# Factoring $x^n + y^n$ over the integers

Here's what i know (or think i know) about the factoring.

For integer $n> 1$

1) If $n$ is a positive power of $2$ then it is irreducible.

2) If $n$ is an odd prime then $$x^n + y^n = (x + y)(x^{n-1} - x^{n-2}y + \cdots - xy^{n-2} + y^{n-1} )$$

3) If $n$ has an odd prime factor then it is factorable but the factorization is more complicated , for example $x^{14} + y^{14}$ has 2 distinct irreducible factors and $x^{15} + y^{15}$ has $4$ distinct irreducible factors.

Is there a connection between the prime factorization of $n$ and the number of distinct irreducible factors of $x^n + y^n$ ?

Is there a connection between $n$, AND the number of distinct irreducible factors , AND the highest power occurring in each factor? Example:

$$x^{15} + y^{15} = (x + y)(x^2 - \cdots)(x^4 - \cdots)(x^8 + \cdots)$$

In other words , i'm also asking if there is a connection between $n = 15$ , the number of factors $4$ , and the powers $\{1 , 2 , 4 , 8\}$

For this particular example the numbers work out nicely but i'm not sure the pattern is so obvious in general.

Thank you for your consideration in this matter.

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I think you are looking for factorization over the rationals (or integers). The Wikipedia article on cyclotomic polynomials may be useful. – André Nicolas Mar 1 '14 at 18:14
Thanx for the wiki link. You are mostly right about the integer part but i have derived some factorizations like $$x^4 + 1 = (x^2 + \sqrt{2}x + 1)(x^2 - \sqrt{2}x + 1)$$ This example is the simplest that comes to mind but there are many others. I get the feeling that root 2 somehow disqualifies this as a legitimate factorization but i'm not sure exactly why. That is why i asked over the reals , to allow these kind of factorings but they may be inappropriate , i don't know. :) – neofoxmulder Mar 1 '14 at 19:33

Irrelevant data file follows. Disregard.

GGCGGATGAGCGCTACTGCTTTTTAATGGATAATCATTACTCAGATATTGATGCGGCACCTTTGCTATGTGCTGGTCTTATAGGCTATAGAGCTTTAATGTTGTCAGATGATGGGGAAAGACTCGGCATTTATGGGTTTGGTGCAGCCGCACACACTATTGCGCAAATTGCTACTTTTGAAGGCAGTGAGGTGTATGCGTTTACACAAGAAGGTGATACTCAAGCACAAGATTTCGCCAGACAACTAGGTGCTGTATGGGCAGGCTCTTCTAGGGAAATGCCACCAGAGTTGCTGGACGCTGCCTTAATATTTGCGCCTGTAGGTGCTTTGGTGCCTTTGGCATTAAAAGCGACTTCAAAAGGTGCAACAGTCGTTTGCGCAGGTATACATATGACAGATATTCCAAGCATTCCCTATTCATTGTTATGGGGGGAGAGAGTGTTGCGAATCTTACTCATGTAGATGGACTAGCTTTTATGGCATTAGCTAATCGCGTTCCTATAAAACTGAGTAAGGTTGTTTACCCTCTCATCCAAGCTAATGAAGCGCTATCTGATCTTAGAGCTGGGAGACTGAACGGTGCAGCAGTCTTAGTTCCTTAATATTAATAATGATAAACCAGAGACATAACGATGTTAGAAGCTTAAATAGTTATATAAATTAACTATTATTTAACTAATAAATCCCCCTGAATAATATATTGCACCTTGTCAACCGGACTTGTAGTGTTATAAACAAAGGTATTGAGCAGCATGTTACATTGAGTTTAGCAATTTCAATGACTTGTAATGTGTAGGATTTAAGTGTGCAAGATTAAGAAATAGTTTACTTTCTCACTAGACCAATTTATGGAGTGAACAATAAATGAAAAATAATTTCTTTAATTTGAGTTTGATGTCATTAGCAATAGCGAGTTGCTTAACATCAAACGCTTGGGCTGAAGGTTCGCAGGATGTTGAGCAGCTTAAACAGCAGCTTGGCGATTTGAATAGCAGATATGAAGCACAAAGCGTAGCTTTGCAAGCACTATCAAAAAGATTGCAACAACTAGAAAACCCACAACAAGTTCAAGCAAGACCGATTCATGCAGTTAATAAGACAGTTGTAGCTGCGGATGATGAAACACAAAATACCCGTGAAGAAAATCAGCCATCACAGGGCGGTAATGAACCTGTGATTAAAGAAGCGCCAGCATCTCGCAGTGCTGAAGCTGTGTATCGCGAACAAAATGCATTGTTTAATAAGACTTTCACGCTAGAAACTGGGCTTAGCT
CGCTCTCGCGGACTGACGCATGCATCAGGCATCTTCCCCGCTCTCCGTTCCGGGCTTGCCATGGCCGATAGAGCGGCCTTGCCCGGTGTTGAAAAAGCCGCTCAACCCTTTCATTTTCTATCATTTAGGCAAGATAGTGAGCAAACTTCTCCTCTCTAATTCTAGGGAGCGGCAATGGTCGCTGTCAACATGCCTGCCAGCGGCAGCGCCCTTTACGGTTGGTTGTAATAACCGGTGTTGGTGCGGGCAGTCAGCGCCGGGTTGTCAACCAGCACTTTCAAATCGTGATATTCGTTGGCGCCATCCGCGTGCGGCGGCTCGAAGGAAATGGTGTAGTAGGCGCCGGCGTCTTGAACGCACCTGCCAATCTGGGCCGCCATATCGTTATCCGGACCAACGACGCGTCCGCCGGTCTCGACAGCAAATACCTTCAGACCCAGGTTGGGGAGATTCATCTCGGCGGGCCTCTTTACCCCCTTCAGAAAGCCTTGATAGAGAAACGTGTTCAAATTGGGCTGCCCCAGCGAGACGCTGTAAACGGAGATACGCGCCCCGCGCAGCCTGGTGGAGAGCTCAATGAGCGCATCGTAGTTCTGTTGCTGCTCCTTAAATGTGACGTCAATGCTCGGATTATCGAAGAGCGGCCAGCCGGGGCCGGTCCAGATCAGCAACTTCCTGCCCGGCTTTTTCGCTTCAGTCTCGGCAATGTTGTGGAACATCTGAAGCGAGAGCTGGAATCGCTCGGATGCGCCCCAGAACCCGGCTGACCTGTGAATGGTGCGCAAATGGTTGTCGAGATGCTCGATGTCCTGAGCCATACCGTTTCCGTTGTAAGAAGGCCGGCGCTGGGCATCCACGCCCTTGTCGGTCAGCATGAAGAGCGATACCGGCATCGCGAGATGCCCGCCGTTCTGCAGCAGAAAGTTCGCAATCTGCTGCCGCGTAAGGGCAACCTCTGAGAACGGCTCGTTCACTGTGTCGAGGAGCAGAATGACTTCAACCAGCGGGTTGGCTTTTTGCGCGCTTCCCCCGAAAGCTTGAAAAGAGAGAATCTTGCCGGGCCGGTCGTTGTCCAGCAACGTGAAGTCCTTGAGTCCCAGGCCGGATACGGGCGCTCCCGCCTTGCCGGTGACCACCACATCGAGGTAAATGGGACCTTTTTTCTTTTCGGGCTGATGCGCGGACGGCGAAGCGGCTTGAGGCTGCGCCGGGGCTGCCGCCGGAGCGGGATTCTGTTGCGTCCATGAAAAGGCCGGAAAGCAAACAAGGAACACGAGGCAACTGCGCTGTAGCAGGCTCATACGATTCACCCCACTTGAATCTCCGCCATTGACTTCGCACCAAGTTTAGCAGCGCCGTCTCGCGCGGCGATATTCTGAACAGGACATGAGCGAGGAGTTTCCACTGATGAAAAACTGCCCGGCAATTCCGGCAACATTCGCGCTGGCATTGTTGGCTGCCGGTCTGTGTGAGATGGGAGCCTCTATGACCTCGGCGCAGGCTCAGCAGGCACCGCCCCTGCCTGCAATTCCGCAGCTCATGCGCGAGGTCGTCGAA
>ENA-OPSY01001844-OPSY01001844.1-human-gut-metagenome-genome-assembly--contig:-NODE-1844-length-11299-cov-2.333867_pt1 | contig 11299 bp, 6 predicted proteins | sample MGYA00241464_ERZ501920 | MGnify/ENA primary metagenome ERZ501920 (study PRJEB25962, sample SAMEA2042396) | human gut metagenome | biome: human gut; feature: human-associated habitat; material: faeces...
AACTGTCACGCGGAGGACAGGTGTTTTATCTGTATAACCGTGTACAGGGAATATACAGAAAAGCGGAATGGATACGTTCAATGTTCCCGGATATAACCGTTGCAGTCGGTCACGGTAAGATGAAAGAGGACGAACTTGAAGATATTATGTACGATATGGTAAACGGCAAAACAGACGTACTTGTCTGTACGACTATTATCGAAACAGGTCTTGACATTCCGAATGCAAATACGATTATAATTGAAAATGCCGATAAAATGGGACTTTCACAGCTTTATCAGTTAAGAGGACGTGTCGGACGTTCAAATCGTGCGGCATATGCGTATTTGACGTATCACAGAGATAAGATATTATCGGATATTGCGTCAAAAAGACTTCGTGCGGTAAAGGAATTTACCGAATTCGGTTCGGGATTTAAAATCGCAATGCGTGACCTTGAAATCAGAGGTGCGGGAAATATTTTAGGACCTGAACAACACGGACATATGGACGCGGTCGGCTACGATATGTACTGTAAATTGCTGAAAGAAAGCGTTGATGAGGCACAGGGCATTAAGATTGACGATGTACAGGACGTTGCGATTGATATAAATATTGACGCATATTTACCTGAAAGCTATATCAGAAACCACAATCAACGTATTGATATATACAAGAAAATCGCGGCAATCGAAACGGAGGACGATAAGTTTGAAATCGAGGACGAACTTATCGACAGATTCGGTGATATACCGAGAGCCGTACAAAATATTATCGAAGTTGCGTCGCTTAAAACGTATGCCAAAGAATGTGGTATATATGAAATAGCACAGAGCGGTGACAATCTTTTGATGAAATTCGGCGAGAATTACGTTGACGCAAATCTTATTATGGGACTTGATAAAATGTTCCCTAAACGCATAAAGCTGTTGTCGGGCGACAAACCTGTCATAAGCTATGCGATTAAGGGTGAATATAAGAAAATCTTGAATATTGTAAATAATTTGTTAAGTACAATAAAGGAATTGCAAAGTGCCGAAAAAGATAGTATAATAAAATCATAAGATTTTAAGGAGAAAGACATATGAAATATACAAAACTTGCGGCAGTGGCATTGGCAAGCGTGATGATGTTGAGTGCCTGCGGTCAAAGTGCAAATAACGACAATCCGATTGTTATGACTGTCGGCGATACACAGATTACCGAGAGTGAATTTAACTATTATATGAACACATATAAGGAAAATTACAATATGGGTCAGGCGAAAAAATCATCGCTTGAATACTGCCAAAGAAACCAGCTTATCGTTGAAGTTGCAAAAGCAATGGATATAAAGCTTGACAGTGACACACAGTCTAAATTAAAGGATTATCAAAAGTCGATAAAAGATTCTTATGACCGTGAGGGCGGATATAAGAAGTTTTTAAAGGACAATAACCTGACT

Over the reals things are simple, since $x^n+y^n$ factors as a product of polynomials that are of degree at most $2$. All of degree $2$ if $n$ is even, all but one of degree $2$ if $n$ is odd. – André Nicolas Mar 1 '14 at 19:38

Since we have this factorisation, we need to know in what minimal way we need to combine the $n$th roots of unity so that we have a polynomial over the integers again. Well, if we multiply together all the primitive $d$th roots of unity terms for all $d\mid n$, that's what we want. There are $\phi(d)$ primitive $d$th roots of unity.

Hence you will have $\#\{1\leq d<n:d\mid n\}$ irreducible factors of degrees $\phi(d)$.

In your case, we have $1,3,5,15\mid 15$, and $\phi(1)=1,\phi(3)=2,\phi(5)=4,\phi(15)=8$.

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Thanx for the answer and the link both are very helpful. I applied your method to $x^{35} + y^{35}$ and was able to make it work so i'm glad i understand it. :) – neofoxmulder Mar 1 '14 at 19:05
Things work nicely for $n$ odd, since we are essentially dealing with $t^n-1$. There are some complications for even $n$. – André Nicolas Mar 1 '14 at 19:43
@AndréNicolas , Oh? can you give a numerical example of even n so i could try and work it out to see what happens? – neofoxmulder Mar 1 '14 at 20:05
Do you just want an even number or do you want a worked example? – Ian Coley Mar 1 '14 at 20:07
@IanColey , i tried $$x^{14} + y^{14}$$ but your algorithm doesn't seem to work , unless WA is incorrect. wolframalpha.com/input/?i=factor%28x%5E14+%2B+y%5E14%29 Note: I am not trying to factor these by hand , plug and play using CAS. :) – neofoxmulder Mar 1 '14 at 20:26

Is there a connection between $n=15$, the number of factors $4$, and the powers $\{1,2,4,8\}$

For $n=2^{2^k}-1=\displaystyle\sum_{j=0}^{2^k-1}2^j$ , we have $\dfrac{x^n+y^n}{x+y}=\dfrac{x^{2^{2^k}-1}+y^{2^{2^k}-1}}{x+y}=\displaystyle\prod_{j=1}^{2^k-1}\Big(x^{2^j}\pm\ldots\Big)$. Here, $k=2$, and $n=15$. The cases $k<4$ are less than a few lines in length, while $k=4$ occupies about $40$ screens of resolution $1366\times768$. :-)

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I had a feeling n = 15 = 16 - 1 was special , thanx. These formulas are beautiful :) – neofoxmulder Mar 1 '14 at 20:12